1. Farmers’ participation in producing and trafficking drugs has represented a survival strategy in a context of exploitative economic relations. Illicit economies constitute one route for escaping from a subaltern position in a context of chronic economic and social crises in the Mexican countryside.
2. In the productive chain of heroin, much of the money generated is captured by legal and illegal intermediaries. This means that the fantastic profitability of the final product has an almost null structural impact on inequalities, discrimination, criminalization, or the lack of State investment.
3. Illicit crops cannot develop without relations with the State. Far from observing the absence of the State, our work reveals an absolute distrust on the part of inhabitants towards public authorities, despite constant interaction with them. What matters here, then, is understanding qualitatively how public authorities are present and behave.
4. The studies that describe drug markets as mechanical, predictable, easy-to-read worlds could not possibly be further from reality. We find complex networks of intermediation, ephemeral realities, and constants impositions, fluctuations, and threats.
5. Drug markets depend on a succession of actors –both public and private– that link producers to consumers. Through this form of labor organization, peasants have been converted into specialized “poppy workers” as growers, labourers, slitters (rayadores), transporters (corredores), gatherers (acopiadores), heroin cooks, traffickers, or hitmen.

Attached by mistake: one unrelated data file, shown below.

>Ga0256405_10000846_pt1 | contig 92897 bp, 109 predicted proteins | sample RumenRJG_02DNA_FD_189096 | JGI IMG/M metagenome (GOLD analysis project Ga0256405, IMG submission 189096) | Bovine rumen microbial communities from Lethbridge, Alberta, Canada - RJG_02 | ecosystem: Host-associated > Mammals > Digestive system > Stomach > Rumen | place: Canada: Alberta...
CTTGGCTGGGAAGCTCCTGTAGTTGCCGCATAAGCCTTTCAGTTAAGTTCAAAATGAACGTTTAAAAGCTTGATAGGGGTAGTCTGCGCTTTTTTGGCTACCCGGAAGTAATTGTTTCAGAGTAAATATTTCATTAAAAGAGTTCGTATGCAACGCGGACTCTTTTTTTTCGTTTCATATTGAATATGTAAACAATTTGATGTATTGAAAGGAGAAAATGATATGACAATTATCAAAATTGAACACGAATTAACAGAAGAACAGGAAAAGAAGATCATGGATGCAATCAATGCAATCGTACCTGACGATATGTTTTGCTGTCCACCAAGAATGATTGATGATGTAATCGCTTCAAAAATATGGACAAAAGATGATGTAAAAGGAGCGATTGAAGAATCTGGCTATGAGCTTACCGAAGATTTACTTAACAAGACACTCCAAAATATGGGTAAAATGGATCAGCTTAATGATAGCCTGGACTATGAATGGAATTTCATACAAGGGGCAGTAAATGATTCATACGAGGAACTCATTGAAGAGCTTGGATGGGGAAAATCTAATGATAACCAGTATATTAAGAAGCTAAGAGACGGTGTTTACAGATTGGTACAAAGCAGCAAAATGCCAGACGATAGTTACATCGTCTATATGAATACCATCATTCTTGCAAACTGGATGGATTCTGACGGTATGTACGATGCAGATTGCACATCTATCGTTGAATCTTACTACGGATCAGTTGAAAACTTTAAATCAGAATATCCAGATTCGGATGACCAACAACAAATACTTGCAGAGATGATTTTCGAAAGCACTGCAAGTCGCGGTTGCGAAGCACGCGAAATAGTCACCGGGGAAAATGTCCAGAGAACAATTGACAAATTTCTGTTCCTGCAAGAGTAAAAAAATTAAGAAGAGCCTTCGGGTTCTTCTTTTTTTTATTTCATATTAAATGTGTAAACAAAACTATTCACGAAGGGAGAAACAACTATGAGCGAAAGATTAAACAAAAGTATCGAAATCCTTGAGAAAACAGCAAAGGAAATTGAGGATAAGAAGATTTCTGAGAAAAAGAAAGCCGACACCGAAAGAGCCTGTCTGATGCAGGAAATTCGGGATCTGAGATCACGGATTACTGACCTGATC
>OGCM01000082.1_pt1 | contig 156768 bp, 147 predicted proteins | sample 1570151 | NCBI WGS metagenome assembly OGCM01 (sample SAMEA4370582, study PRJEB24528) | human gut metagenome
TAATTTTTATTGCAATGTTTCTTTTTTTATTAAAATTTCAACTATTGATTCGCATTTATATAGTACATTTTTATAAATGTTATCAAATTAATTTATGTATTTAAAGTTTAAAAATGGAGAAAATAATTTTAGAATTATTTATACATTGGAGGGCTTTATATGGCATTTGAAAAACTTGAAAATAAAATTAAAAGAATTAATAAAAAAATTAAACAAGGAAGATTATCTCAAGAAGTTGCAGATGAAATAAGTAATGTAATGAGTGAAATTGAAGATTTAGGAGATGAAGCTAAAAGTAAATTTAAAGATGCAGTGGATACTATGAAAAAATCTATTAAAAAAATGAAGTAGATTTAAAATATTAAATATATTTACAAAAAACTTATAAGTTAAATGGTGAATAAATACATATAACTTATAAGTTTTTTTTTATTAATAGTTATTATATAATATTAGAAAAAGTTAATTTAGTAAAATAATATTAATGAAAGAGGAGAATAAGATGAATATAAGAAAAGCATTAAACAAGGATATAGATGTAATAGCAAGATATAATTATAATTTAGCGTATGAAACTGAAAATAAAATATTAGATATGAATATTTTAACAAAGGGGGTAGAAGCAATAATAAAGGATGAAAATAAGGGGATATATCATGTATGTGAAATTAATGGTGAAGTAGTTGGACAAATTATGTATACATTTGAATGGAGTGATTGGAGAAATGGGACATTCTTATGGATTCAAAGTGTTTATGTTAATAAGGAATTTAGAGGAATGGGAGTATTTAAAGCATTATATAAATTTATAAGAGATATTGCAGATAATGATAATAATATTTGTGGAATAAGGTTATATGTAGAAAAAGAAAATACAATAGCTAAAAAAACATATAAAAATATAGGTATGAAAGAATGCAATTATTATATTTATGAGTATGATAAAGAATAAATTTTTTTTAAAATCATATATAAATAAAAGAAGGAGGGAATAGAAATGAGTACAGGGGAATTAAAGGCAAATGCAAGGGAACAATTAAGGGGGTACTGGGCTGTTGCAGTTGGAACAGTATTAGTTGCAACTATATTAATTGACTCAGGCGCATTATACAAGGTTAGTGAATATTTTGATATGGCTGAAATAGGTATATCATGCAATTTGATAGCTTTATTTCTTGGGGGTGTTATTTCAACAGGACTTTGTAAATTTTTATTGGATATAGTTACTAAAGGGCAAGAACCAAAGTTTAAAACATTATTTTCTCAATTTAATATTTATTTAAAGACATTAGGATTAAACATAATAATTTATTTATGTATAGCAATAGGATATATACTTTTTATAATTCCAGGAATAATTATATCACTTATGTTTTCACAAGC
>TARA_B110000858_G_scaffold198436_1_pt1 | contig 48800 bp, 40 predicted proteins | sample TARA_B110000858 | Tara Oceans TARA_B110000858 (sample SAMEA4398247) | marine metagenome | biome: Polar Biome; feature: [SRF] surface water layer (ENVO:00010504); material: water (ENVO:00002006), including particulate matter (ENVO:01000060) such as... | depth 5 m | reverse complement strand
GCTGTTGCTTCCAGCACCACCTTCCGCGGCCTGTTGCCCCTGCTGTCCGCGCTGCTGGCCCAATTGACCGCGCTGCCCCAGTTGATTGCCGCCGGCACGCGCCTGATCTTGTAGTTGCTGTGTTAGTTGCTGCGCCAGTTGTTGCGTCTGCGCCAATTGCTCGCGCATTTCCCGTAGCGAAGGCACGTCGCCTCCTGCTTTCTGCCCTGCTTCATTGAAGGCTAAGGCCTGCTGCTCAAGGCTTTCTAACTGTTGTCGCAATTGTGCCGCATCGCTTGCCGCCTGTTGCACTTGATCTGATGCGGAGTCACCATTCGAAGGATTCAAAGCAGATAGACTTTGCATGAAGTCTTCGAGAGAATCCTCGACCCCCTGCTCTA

6. Poppy production has been related to the peasantry. The high prices that were maintained between the 1990s and 2017 contributed to limiting migration (except in the Montaña region of Guerrero). Yet, the crisis of 2017 caused a new exodus of workers towards the cities and poles of agroindustry in northern areas of Mexico.
7. Illicit markets do not flourish in an economic or political vacuum. The comparative advantage of certain territories for drug-trafficking –like Sinaloa– resides in the power of legal commercial infrastructures. Its dynamism and competitiveness, anchored in the licit economy, provide the best support for illicit economies as well. Analyzing these, then, is essential for understanding drug-trafficking and its contemporary evolutions.
8. Gum prices have recovered since mid-2020. Yet, the 2017 crisis still has dramatic social consequences that are felt even more acutely in indigenous regions (the Montaña of Guerrero and the Sierra of Nayarit). Covid-19 pandemic has aggravated such precariousness without weakening the drug trade in any substantial way.
9. War on drugs and State interventions have converted subsistence farmers into efficient drug producers. At the same time, they contributed to strengthening identities –principally indigenous– and resistance against State or criminal groups’ domination.
10. Numerous studies have argued that the Covid-19 pandemic has affected drug trade. Despite the months of fieldwork, we are still unable to support this hypothesis. This serves as a reminder that we know very little about the mechanisms that nourish illicit markets and trigger their fluctuations. Hence, we need to produce more independent data that shall provide a better understanding. On opium production, the only data available are the ones provided by SEDENA regarding its eradication activities. It is urgent that we find a way out of this situation.